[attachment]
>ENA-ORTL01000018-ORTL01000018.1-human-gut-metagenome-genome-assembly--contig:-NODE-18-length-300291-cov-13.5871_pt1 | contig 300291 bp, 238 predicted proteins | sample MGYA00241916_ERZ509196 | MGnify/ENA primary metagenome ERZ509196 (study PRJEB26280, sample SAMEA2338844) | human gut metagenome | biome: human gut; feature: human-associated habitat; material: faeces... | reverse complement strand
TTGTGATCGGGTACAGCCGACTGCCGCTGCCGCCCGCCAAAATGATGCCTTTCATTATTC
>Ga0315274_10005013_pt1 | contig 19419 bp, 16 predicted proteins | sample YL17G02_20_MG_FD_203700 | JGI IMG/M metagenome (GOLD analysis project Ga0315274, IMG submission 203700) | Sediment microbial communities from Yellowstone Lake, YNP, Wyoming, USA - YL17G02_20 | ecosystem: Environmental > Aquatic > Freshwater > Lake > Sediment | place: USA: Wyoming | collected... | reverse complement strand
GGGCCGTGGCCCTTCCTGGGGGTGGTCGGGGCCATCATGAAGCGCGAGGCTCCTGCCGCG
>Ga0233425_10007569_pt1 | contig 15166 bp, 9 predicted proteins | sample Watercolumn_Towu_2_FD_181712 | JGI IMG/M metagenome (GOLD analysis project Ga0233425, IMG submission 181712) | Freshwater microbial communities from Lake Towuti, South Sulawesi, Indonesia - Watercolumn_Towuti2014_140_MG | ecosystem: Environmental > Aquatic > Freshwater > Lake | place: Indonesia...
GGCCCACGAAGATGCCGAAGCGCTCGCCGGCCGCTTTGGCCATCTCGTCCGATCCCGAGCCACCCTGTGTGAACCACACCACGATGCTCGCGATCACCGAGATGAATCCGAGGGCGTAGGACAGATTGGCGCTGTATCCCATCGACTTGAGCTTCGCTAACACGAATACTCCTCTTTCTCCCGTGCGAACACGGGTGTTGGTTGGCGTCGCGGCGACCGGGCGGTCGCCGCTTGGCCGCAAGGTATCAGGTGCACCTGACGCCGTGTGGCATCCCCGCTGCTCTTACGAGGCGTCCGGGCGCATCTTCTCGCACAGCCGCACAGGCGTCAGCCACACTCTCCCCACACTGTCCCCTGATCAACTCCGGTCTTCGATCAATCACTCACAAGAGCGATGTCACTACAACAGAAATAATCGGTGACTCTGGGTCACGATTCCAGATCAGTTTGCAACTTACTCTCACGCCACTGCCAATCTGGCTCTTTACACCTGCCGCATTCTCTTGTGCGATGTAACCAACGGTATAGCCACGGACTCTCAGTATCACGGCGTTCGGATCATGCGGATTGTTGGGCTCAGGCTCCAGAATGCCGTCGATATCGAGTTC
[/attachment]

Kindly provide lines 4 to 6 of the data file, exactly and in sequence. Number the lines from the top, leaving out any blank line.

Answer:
GGGCCGTGGCCCTTCCTGGGGGTGGTCGGGGCCATCATGAAGCGCGAGGCTCCTGCCGCG
>Ga0233425_10007569_pt1 | contig 15166 bp, 9 predicted proteins | sample Watercolumn_Towu_2_FD_181712 | JGI IMG/M metagenome (GOLD analysis project Ga0233425, IMG submission 181712) | Freshwater microbial communities from Lake Towuti, South Sulawesi, Indonesia - Watercolumn_Towuti2014_140_MG | ecosystem: Environmental > Aquatic > Freshwater > Lake | place: Indonesia...
GGCCCACGAAGATGCCGAAGCGCTCGCCGGCCGCTTTGGCCATCTCGTCCGATCCCGAGCCACCCTGTGTGAACCACACCACGATGCTCGCGATCACCGAGATGAATCCGAGGGCGTAGGACAGATTGGCGCTGTATCCCATCGACTTGAGCTTCGCTAACACGAATACTCCTCTTTCTCCCGTGCGAACACGGGTGTTGGTTGGCGTCGCGGCGACCGGGCGGTCGCCGCTTGGCCGCAAGGTATCAGGTGCACCTGACGCCGTGTGGCATCCCCGCTGCTCTTACGAGGCGTCCGGGCGCATCTTCTCGCACAGCCGCACAGGCGTCAGCCACACTCTCCCCACACTGTCCCCTGATCAACTCCGGTCTTCGATCAATCACTCACAAGAGCGATGTCACTACAACAGAAATAATCGGTGACTCTGGGTCACGATTCCAGATCAGTTTGCAACTTACTCTCACGCCACTGCCAATCTGGCTCTTTACACCTGCCGCATTCTCTTGTGCGATGTAACCAACGGTATAGCCACGGACTCTCAGTATCACGGCGTTCGGATCATGCGGATTGTTGGGCTCAGGCTCCAGAATGCCGTCGATATCGAGTTC